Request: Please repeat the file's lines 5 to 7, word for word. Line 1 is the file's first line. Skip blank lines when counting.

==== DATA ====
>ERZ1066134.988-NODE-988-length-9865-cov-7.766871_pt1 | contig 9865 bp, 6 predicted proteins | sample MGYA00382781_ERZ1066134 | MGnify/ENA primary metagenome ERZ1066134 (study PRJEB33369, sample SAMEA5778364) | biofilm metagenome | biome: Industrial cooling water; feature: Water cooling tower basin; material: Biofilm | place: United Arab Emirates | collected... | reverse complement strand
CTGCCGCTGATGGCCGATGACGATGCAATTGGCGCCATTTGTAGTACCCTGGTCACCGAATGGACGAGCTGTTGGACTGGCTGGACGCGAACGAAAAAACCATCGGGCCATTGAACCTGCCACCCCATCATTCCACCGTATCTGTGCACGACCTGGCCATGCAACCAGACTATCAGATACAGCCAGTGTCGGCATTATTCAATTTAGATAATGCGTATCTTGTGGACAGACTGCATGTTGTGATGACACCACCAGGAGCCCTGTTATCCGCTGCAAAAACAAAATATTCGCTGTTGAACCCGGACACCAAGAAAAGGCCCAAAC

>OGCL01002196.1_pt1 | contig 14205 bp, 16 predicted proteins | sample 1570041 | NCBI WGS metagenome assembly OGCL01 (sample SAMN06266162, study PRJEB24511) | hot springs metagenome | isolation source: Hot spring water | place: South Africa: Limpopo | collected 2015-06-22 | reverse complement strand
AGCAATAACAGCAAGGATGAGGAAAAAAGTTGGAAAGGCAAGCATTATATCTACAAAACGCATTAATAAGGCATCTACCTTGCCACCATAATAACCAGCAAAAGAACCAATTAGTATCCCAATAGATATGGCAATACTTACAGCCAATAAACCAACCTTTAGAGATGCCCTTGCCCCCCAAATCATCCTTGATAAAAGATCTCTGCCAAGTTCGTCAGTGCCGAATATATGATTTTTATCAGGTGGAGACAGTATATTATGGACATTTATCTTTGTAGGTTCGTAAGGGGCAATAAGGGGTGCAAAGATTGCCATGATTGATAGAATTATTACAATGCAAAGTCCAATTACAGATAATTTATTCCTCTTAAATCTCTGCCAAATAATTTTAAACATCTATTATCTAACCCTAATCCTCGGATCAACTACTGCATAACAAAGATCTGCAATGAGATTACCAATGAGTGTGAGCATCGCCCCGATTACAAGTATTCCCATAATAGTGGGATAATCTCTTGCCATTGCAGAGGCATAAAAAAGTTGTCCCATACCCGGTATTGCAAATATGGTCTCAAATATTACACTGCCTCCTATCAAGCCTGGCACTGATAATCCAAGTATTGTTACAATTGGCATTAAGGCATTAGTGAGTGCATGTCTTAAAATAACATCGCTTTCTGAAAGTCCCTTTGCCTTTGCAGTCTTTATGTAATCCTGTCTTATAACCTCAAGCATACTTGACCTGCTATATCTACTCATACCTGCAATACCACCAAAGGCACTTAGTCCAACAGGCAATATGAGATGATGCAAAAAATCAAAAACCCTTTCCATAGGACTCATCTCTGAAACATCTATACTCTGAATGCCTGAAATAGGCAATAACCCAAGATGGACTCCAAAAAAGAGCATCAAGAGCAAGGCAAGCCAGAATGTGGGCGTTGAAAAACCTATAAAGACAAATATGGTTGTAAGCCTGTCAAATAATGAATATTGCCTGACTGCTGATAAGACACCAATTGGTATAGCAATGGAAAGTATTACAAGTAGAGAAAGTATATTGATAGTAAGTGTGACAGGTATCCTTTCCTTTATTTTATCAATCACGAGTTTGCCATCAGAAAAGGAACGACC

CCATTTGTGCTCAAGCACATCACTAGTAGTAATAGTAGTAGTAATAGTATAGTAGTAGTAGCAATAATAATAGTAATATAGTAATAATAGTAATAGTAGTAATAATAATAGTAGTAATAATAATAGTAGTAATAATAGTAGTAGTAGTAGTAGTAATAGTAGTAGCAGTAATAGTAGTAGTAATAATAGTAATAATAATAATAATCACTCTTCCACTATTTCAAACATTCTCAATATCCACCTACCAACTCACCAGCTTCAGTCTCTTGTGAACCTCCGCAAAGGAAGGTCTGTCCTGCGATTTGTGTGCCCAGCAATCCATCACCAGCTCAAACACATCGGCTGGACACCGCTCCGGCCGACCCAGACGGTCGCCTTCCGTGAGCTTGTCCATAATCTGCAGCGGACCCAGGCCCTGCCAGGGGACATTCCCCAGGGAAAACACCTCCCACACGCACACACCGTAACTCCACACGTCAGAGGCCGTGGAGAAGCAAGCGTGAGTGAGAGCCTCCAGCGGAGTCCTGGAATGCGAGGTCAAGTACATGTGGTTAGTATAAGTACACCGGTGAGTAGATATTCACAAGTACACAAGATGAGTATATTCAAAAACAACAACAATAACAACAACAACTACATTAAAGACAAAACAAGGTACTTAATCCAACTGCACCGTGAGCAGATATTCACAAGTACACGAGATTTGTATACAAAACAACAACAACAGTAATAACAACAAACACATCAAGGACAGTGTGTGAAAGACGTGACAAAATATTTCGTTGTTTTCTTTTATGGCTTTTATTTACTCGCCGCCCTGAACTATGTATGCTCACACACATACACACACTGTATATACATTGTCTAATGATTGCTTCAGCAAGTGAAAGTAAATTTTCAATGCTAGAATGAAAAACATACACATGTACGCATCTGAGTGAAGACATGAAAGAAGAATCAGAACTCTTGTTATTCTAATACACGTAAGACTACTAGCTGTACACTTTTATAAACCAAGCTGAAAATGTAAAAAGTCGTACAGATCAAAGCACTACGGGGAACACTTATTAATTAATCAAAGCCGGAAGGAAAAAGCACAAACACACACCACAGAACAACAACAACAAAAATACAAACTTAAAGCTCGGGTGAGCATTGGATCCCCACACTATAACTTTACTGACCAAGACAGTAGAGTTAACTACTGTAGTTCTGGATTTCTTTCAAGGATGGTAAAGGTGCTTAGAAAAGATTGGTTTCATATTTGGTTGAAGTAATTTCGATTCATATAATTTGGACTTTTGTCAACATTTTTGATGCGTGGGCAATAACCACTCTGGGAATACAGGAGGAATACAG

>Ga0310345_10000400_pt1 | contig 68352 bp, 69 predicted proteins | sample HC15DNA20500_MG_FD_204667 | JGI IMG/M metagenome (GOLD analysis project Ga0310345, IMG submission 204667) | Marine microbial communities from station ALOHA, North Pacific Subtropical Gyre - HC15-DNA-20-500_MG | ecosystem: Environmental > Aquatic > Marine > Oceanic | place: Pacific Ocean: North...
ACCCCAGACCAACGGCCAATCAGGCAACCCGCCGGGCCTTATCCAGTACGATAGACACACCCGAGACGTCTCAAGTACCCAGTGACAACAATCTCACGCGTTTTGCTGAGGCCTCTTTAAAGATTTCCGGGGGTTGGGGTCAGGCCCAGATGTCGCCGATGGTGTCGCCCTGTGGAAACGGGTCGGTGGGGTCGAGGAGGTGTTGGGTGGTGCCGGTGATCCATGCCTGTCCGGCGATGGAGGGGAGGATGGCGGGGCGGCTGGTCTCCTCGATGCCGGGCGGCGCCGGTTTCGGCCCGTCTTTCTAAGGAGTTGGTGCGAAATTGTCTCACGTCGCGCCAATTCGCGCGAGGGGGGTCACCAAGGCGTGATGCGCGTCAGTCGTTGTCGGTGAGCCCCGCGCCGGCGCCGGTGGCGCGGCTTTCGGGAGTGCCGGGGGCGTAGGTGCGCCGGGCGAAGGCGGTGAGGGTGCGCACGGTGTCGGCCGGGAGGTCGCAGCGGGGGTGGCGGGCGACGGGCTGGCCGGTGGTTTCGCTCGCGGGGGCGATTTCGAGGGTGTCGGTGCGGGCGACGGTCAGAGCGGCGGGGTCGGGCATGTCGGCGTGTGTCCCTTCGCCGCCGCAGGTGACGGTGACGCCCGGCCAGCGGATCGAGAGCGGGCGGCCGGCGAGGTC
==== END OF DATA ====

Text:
CCATTTGTGCTCAAGCACATCACTAGTAGTAATAGTAGTAGTAATAGTATAGTAGTAGTAGCAATAATAATAGTAATATAGTAATAATAGTAATAGTAGTAATAATAATAGTAGTAATAATAATAGTAGTAATAATAGTAGTAGTAGTAGTAGTAATAGTAGTAGCAGTAATAGTAGTAGTAATAATAGTAATAATAATAATAATCACTCTTCCACTATTTCAAACATTCTCAATATCCACCTACCAACTCACCAGCTTCAGTCTCTTGTGAACCTCCGCAAAGGAAGGTCTGTCCTGCGATTTGTGTGCCCAGCAATCCATCACCAGCTCAAACACATCGGCTGGACACCGCTCCGGCCGACCCAGACGGTCGCCTTCCGTGAGCTTGTCCATAATCTGCAGCGGACCCAGGCCCTGCCAGGGGACATTCCCCAGGGAAAACACCTCCCACACGCACACACCGTAACTCCACACGTCAGAGGCCGTGGAGAAGCAAGCGTGAGTGAGAGCCTCCAGCGGAGTCCTGGAATGCGAGGTCAAGTACATGTGGTTAGTATAAGTACACCGGTGAGTAGATATTCACAAGTACACAAGATGAGTATATTCAAAAACAACAACAATAACAACAACAACTACATTAAAGACAAAACAAGGTACTTAATCCAACTGCACCGTGAGCAGATATTCACAAGTACACGAGATTTGTATACAAAACAACAACAACAGTAATAACAACAAACACATCAAGGACAGTGTGTGAAAGACGTGACAAAATATTTCGTTGTTTTCTTTTATGGCTTTTATTTACTCGCCGCCCTGAACTATGTATGCTCACACACATACACACACTGTATATACATTGTCTAATGATTGCTTCAGCAAGTGAAAGTAAATTTTCAATGCTAGAATGAAAAACATACACATGTACGCATCTGAGTGAAGACATGAAAGAAGAATCAGAACTCTTGTTATTCTAATACACGTAAGACTACTAGCTGTACACTTTTATAAACCAAGCTGAAAATGTAAAAAGTCGTACAGATCAAAGCACTACGGGGAACACTTATTAATTAATCAAAGCCGGAAGGAAAAAGCACAAACACACACCACAGAACAACAACAACAAAAATACAAACTTAAAGCTCGGGTGAGCATTGGATCCCCACACTATAACTTTACTGACCAAGACAGTAGAGTTAACTACTGTAGTTCTGGATTTCTTTCAAGGATGGTAAAGGTGCTTAGAAAAGATTGGTTTCATATTTGGTTGAAGTAATTTCGATTCATATAATTTGGACTTTTGTCAACATTTTTGATGCGTGGGCAATAACCACTCTGGGAATACAGGAGGAATACAG

>Ga0310345_10000400_pt1 | contig 68352 bp, 69 predicted proteins | sample HC15DNA20500_MG_FD_204667 | JGI IMG/M metagenome (GOLD analysis project Ga0310345, IMG submission 204667) | Marine microbial communities from station ALOHA, North Pacific Subtropical Gyre - HC15-DNA-20-500_MG | ecosystem: Environmental > Aquatic > Marine > Oceanic | place: Pacific Ocean: North...
ACCCCAGACCAACGGCCAATCAGGCAACCCGCCGGGCCTTATCCAGTACGATAGACACACCCGAGACGTCTCAAGTACCCAGTGACAACAATCTCACGCGTTTTGCTGAGGCCTCTTTAAAGATTTCCGGGGGTTGGGGTCAGGCCCAGATGTCGCCGATGGTGTCGCCCTGTGGAAACGGGTCGGTGGGGTCGAGGAGGTGTTGGGTGGTGCCGGTGATCCATGCCTGTCCGGCGATGGAGGGGAGGATGGCGGGGCGGCTGGTCTCCTCGATGCCGGGCGGCGCCGGTTTCGGCCCGTCTTTCTAAGGAGTTGGTGCGAAATTGTCTCACGTCGCGCCAATTCGCGCGAGGGGGGTCACCAAGGCGTGATGCGCGTCAGTCGTTGTCGGTGAGCCCCGCGCCGGCGCCGGTGGCGCGGCTTTCGGGAGTGCCGGGGGCGTAGGTGCGCCGGGCGAAGGCGGTGAGGGTGCGCACGGTGTCGGCCGGGAGGTCGCAGCGGGGGTGGCGGGCGACGGGCTGGCCGGTGGTTTCGCTCGCGGGGGCGATTTCGAGGGTGTCGGTGCGGGCGACGGTCAGAGCGGCGGGGTCGGGCATGTCGGCGTGTGTCCCTTCGCCGCCGCAGGTGACGGTGACGCCCGGCCAGCGGATCGAGAGCGGGCGGCCGGCGAGGTC